BDP Clusters represent an evolution in the highly successful Bloomberg Distinguished Professorships program. Announced in 2021, this next phase will double the total number of BDPs to 100, launch research clusters, and fund new core facilities. With this second gift, the BDP program is the largest of its kind in the nation.
These faculty-developed interdisciplinary clusters will recruit new BDPs and junior faculty members to Johns Hopkins to conduct transformational research in crucial fields. BDP clusters offer unparalleled levels of support, including access to equipment and core research facilities. Post-doctoral researchers, graduate students, and support staff will also be recruited within each cluster to ensure the cluster’s success.
The development of BDP clusters is a grassroots process reflective of the leadership and vision of the Johns Hopkins faculty. During the initial phase of BDP cluster selection, faculty members from across the university, including many current BDPs, joined together to develop multi-disciplinary research cluster proposals aimed at keeping Johns Hopkins at the forefront of addressing the world’s greatest challenges. Following the submission of dozens of cluster proposals, teams of distinguished external faculty evaluated the proposals and submitted recommendations to deans, directors, the provost, and the president for final selection.
Recruiting for BDP clusters begins in 2022 and will continue for several years. See below for more detailed descriptions of each cluster, including their vision statements, current position openings, and any other relevant documentation. These pages will be updated often as each cluster proceeds in its individual recruitment process.
This cluster will make JHU the world leader in solution-focused practices and policies to promote racial justice in health, housing, and education (HHE) for young people. The team will have expertise in achieving racial justice in HHE, facilitating an advance beyond problem identification towards development and testing of promising practices and translating these into policy solutions at scale.
This cluster bridges core strengths of computer sciences, social sciences, and ethics to mitigate risks of injustice and maximize benefits of societal good. They will focus on AI research in areas of strategic opportunity for Johns Hopkins researchers to advance critical subfields and create new tools with an emphasis on improving the human condition.
This cluster envisions AI systems that collaborate with humans to understand and improve the human condition. It has a strong focus on the integration of data science, machine learning, and the deep domain expertise at Johns Hopkins to develop scalable and multimodal AI systems that drive discovery, decision-making, and prediction in science, engineering, medicine, and public health.
New discoveries and knowledge about the human brain have provided researchers unprecedented opportunities to develop effective strategies to enhance and preserve brain function. This cluster will study brain resilience across the entire human lifespan and develop novel tools for observing and manipulating brain function on broad spatial and temporal scales.
Addressing the complex problem of climate change will require humanity to identify and promote solutions that maximize synergies and minimize conflicts between human health and climate adaptation and mitigation. This cluster will develop mitigation and adaptation strategies to combat the health effects of climate change in an equitable, adoptable, sustainable, and economically feasible manner.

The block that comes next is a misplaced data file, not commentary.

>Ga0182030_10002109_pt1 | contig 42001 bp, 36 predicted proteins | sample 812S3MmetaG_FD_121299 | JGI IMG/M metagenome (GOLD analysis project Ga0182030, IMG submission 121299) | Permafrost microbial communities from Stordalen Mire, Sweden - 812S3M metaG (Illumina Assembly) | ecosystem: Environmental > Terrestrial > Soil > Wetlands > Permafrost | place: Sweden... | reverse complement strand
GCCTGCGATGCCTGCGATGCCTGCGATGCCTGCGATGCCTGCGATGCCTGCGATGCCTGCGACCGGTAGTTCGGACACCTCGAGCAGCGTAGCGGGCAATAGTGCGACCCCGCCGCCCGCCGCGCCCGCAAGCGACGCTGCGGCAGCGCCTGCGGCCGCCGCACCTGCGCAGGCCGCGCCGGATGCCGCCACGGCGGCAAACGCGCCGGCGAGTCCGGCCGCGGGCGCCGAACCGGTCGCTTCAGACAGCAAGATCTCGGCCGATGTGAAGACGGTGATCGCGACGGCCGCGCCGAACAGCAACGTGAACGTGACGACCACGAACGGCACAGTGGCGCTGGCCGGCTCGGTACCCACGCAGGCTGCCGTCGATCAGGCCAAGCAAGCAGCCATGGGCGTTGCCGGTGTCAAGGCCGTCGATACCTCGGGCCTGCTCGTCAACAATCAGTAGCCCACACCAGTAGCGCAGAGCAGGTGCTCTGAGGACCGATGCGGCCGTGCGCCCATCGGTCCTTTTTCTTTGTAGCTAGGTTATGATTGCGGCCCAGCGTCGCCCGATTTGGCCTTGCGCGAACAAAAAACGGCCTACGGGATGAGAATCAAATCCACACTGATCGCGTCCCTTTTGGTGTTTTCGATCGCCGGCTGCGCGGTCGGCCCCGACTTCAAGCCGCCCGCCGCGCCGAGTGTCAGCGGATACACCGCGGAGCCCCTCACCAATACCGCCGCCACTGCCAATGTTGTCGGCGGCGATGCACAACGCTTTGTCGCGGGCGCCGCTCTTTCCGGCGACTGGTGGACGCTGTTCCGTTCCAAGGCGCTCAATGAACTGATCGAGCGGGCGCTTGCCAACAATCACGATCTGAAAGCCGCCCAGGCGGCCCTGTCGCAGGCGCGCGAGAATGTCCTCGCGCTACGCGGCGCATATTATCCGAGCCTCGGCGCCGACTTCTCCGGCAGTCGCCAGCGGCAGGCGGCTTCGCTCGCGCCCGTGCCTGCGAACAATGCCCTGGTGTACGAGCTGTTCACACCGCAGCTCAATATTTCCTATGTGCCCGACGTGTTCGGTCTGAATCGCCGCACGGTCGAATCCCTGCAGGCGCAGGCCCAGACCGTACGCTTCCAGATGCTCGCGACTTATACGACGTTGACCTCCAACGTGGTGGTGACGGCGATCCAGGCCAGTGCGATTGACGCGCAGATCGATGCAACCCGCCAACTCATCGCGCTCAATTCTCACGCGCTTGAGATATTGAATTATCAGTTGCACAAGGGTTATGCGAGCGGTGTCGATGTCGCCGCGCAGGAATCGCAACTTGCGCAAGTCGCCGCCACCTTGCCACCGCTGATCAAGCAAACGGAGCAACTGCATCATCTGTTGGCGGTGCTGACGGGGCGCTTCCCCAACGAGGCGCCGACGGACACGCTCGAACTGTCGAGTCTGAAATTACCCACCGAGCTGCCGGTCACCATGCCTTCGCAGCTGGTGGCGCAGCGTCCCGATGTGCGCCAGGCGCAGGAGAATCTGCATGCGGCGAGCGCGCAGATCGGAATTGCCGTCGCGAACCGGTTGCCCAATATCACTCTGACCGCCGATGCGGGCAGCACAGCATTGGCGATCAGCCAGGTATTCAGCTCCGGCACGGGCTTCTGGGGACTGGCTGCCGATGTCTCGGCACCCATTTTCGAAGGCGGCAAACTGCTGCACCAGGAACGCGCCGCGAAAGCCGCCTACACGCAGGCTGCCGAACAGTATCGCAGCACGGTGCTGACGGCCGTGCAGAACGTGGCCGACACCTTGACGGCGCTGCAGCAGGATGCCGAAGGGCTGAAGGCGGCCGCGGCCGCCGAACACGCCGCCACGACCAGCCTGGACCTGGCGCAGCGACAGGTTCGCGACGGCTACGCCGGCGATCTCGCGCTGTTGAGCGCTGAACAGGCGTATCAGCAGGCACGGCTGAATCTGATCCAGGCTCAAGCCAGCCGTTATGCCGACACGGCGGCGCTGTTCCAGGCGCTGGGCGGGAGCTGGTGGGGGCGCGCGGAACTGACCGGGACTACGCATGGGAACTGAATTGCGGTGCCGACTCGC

This cluster will develop new insights in the fundamental areas of genome biology and epigenomes through the use of new imaging technologies, genome editing, single-cell techniques, and advanced computational and quantitative methods. Cluster scientists aim to discover fundamental principles linking the architecture, function, and variation in the genome and epigenome to human health and disease.
Measurement science is experiencing a revolution driven by breakthroughs in imaging and quantum-enabled technologies which are expected to exceed the capabilities of traditional tools. This cluster brings together diverse expertise in metrology and sensing in order to open new frontiers in diverse fields including fundamental particle physics and quantum materials, chemical reactivity, biological processes, and medicine.
This cluster will address the pressing social need of achieving better health outcomes in light of ever-rising health spending. Promising discoveries for meeting this challenge often fail to become widely adopted in the face of numerous complexities. This cluster will generate solutions aimed at aligning incentives and integrating the science of systems, economics, and management.
This cluster will carry out an ambitious research agenda to study both how policy can drive and promote technological advancement, and how such policy might be designed to govern/mitigate risks that such advancement may pose to society.
This cluster will address key gaps in computational methods from modeling to phylogenomics and One Health. This investment will ensure a group of interdisciplinary faculty who can rapidly leverage existing tools, expertise, and relationships to guide evolving scientific inquiry and policy decisions around current and future pandemics.
This cluster unites scientists, engineers, and market and policy experts with interests aligned toward solving critical technological and societal problems arising from the use of unsustainable chemicals and materials, fossil fuels, and other anthropogenic, environmentally harmful substances.